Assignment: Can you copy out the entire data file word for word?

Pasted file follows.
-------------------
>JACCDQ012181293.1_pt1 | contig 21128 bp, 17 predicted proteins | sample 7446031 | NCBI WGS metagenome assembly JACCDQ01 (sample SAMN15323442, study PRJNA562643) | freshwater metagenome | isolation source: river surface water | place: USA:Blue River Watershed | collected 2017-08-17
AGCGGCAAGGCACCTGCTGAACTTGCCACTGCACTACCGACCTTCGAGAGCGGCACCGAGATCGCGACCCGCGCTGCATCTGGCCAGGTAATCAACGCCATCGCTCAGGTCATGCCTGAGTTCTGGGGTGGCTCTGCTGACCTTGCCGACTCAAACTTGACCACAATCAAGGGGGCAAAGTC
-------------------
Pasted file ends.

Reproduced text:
>JACCDQ012181293.1_pt1 | contig 21128 bp, 17 predicted proteins | sample 7446031 | NCBI WGS metagenome assembly JACCDQ01 (sample SAMN15323442, study PRJNA562643) | freshwater metagenome | isolation source: river surface water | place: USA:Blue River Watershed | collected 2017-08-17
AGCGGCAAGGCACCTGCTGAACTTGCCACTGCACTACCGACCTTCGAGAGCGGCACCGAGATCGCGACCCGCGCTGCATCTGGCCAGGTAATCAACGCCATCGCTCAGGTCATGCCTGAGTTCTGGGGTGGCTCTGCTGACCTTGCCGACTCAAACTTGACCACAATCAAGGGGGCAAAGTC